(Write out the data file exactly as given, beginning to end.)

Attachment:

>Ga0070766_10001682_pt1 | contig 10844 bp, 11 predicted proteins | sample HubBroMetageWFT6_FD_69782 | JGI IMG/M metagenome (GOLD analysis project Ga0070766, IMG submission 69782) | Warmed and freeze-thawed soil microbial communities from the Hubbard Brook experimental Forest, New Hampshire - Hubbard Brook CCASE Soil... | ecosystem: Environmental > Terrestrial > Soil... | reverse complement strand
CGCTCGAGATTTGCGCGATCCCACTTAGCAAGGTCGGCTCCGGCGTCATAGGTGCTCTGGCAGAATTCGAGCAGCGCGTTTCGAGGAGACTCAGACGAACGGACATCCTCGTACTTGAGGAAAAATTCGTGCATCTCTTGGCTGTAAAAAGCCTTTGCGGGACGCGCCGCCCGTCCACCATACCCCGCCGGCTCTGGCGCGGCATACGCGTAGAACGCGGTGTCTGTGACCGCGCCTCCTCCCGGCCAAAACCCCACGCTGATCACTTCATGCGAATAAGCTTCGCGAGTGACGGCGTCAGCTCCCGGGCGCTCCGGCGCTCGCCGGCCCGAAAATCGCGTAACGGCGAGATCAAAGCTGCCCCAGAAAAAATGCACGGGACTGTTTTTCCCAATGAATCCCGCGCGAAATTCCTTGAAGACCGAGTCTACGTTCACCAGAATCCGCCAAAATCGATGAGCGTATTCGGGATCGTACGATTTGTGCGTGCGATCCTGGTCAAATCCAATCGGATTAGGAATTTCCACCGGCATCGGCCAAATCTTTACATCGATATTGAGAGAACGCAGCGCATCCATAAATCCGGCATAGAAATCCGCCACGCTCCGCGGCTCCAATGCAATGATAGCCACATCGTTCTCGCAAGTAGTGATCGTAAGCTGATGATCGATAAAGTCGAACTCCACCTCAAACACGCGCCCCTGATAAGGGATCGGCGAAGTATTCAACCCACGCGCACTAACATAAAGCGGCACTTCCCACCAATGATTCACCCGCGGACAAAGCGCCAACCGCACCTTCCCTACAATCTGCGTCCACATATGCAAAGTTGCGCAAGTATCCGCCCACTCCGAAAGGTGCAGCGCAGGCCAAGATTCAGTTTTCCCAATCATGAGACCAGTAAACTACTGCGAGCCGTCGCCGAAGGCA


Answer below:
>Ga0070766_10001682_pt1 | contig 10844 bp, 11 predicted proteins | sample HubBroMetageWFT6_FD_69782 | JGI IMG/M metagenome (GOLD analysis project Ga0070766, IMG submission 69782) | Warmed and freeze-thawed soil microbial communities from the Hubbard Brook experimental Forest, New Hampshire - Hubbard Brook CCASE Soil... | ecosystem: Environmental > Terrestrial > Soil... | reverse complement strand
CGCTCGAGATTTGCGCGATCCCACTTAGCAAGGTCGGCTCCGGCGTCATAGGTGCTCTGGCAGAATTCGAGCAGCGCGTTTCGAGGAGACTCAGACGAACGGACATCCTCGTACTTGAGGAAAAATTCGTGCATCTCTTGGCTGTAAAAAGCCTTTGCGGGACGCGCCGCCCGTCCACCATACCCCGCCGGCTCTGGCGCGGCATACGCGTAGAACGCGGTGTCTGTGACCGCGCCTCCTCCCGGCCAAAACCCCACGCTGATCACTTCATGCGAATAAGCTTCGCGAGTGACGGCGTCAGCTCCCGGGCGCTCCGGCGCTCGCCGGCCCGAAAATCGCGTAACGGCGAGATCAAAGCTGCCCCAGAAAAAATGCACGGGACTGTTTTTCCCAATGAATCCCGCGCGAAATTCCTTGAAGACCGAGTCTACGTTCACCAGAATCCGCCAAAATCGATGAGCGTATTCGGGATCGTACGATTTGTGCGTGCGATCCTGGTCAAATCCAATCGGATTAGGAATTTCCACCGGCATCGGCCAAATCTTTACATCGATATTGAGAGAACGCAGCGCATCCATAAATCCGGCATAGAAATCCGCCACGCTCCGCGGCTCCAATGCAATGATAGCCACATCGTTCTCGCAAGTAGTGATCGTAAGCTGATGATCGATAAAGTCGAACTCCACCTCAAACACGCGCCCCTGATAAGGGATCGGCGAAGTATTCAACCCACGCGCACTAACATAAAGCGGCACTTCCCACCAATGATTCACCCGCGGACAAAGCGCCAACCGCACCTTCCCTACAATCTGCGTCCACATATGCAAAGTTGCGCAAGTATCCGCCCACTCCGAAAGGTGCAGCGCAGGCCAAGATTCAGTTTTCCCAATCATGAGACCAGTAAACTACTGCGAGCCGTCGCCGAAGGCA